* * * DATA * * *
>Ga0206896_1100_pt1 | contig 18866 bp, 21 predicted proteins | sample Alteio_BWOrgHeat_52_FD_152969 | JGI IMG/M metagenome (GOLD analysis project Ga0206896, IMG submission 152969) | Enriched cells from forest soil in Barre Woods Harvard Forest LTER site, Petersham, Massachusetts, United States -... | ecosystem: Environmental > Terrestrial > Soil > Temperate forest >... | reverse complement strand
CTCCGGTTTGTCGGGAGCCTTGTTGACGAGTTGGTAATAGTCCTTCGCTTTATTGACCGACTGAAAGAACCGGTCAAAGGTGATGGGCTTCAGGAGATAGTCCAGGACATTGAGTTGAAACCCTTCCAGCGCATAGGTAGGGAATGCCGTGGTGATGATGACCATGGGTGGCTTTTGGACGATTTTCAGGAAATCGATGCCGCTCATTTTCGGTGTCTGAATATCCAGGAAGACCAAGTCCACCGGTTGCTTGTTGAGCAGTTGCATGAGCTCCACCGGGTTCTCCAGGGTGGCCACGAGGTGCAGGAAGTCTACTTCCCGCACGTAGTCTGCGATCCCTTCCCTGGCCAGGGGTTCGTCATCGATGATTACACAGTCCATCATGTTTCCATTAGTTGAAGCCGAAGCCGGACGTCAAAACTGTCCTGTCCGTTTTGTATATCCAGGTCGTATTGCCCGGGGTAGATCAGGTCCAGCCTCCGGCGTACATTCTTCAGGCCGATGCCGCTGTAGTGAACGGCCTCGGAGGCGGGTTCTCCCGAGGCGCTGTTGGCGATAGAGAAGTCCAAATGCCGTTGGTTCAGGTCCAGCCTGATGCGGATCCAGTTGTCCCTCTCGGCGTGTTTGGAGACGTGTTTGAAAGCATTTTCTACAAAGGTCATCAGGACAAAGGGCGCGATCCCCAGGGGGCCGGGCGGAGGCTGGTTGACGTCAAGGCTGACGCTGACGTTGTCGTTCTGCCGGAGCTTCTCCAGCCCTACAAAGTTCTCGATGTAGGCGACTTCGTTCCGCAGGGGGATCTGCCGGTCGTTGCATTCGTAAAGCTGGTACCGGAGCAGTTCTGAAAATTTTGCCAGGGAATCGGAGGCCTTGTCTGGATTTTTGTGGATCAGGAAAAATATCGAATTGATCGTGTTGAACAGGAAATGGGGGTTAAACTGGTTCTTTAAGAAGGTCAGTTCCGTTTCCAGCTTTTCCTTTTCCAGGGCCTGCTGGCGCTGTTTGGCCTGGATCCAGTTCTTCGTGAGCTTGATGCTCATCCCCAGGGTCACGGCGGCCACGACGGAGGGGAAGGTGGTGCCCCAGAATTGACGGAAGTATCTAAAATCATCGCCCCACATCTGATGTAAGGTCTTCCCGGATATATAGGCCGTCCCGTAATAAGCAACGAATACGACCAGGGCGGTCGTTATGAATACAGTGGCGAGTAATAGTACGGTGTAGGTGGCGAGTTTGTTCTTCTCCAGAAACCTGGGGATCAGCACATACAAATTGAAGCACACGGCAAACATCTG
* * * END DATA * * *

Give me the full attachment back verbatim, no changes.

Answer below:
>Ga0206896_1100_pt1 | contig 18866 bp, 21 predicted proteins | sample Alteio_BWOrgHeat_52_FD_152969 | JGI IMG/M metagenome (GOLD analysis project Ga0206896, IMG submission 152969) | Enriched cells from forest soil in Barre Woods Harvard Forest LTER site, Petersham, Massachusetts, United States -... | ecosystem: Environmental > Terrestrial > Soil > Temperate forest >... | reverse complement strand
CTCCGGTTTGTCGGGAGCCTTGTTGACGAGTTGGTAATAGTCCTTCGCTTTATTGACCGACTGAAAGAACCGGTCAAAGGTGATGGGCTTCAGGAGATAGTCCAGGACATTGAGTTGAAACCCTTCCAGCGCATAGGTAGGGAATGCCGTGGTGATGATGACCATGGGTGGCTTTTGGACGATTTTCAGGAAATCGATGCCGCTCATTTTCGGTGTCTGAATATCCAGGAAGACCAAGTCCACCGGTTGCTTGTTGAGCAGTTGCATGAGCTCCACCGGGTTCTCCAGGGTGGCCACGAGGTGCAGGAAGTCTACTTCCCGCACGTAGTCTGCGATCCCTTCCCTGGCCAGGGGTTCGTCATCGATGATTACACAGTCCATCATGTTTCCATTAGTTGAAGCCGAAGCCGGACGTCAAAACTGTCCTGTCCGTTTTGTATATCCAGGTCGTATTGCCCGGGGTAGATCAGGTCCAGCCTCCGGCGTACATTCTTCAGGCCGATGCCGCTGTAGTGAACGGCCTCGGAGGCGGGTTCTCCCGAGGCGCTGTTGGCGATAGAGAAGTCCAAATGCCGTTGGTTCAGGTCCAGCCTGATGCGGATCCAGTTGTCCCTCTCGGCGTGTTTGGAGACGTGTTTGAAAGCATTTTCTACAAAGGTCATCAGGACAAAGGGCGCGATCCCCAGGGGGCCGGGCGGAGGCTGGTTGACGTCAAGGCTGACGCTGACGTTGTCGTTCTGCCGGAGCTTCTCCAGCCCTACAAAGTTCTCGATGTAGGCGACTTCGTTCCGCAGGGGGATCTGCCGGTCGTTGCATTCGTAAAGCTGGTACCGGAGCAGTTCTGAAAATTTTGCCAGGGAATCGGAGGCCTTGTCTGGATTTTTGTGGATCAGGAAAAATATCGAATTGATCGTGTTGAACAGGAAATGGGGGTTAAACTGGTTCTTTAAGAAGGTCAGTTCCGTTTCCAGCTTTTCCTTTTCCAGGGCCTGCTGGCGCTGTTTGGCCTGGATCCAGTTCTTCGTGAGCTTGATGCTCATCCCCAGGGTCACGGCGGCCACGACGGAGGGGAAGGTGGTGCCCCAGAATTGACGGAAGTATCTAAAATCATCGCCCCACATCTGATGTAAGGTCTTCCCGGATATATAGGCCGTCCCGTAATAAGCAACGAATACGACCAGGGCGGTCGTTATGAATACAGTGGCGAGTAATAGTACGGTGTAGGTGGCGAGTTTGTTCTTCTCCAGAAACCTGGGGATCAGCACATACAAATTGAAGCACACGGCAAACATCTG